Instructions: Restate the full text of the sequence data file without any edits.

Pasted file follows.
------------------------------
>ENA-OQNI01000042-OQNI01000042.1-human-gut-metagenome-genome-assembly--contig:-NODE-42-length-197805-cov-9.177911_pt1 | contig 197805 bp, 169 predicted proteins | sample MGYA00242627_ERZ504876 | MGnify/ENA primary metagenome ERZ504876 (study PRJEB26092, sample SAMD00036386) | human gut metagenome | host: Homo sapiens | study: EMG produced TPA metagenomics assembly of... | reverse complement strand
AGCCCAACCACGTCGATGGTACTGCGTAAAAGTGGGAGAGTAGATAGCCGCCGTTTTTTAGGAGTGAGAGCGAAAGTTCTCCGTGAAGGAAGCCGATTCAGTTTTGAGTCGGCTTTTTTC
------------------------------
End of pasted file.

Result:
>ENA-OQNI01000042-OQNI01000042.1-human-gut-metagenome-genome-assembly--contig:-NODE-42-length-197805-cov-9.177911_pt1 | contig 197805 bp, 169 predicted proteins | sample MGYA00242627_ERZ504876 | MGnify/ENA primary metagenome ERZ504876 (study PRJEB26092, sample SAMD00036386) | human gut metagenome | host: Homo sapiens | study: EMG produced TPA metagenomics assembly of... | reverse complement strand
AGCCCAACCACGTCGATGGTACTGCGTAAAAGTGGGAGAGTAGATAGCCGCCGTTTTTTAGGAGTGAGAGCGAAAGTTCTCCGTGAAGGAAGCCGATTCAGTTTTGAGTCGGCTTTTTTC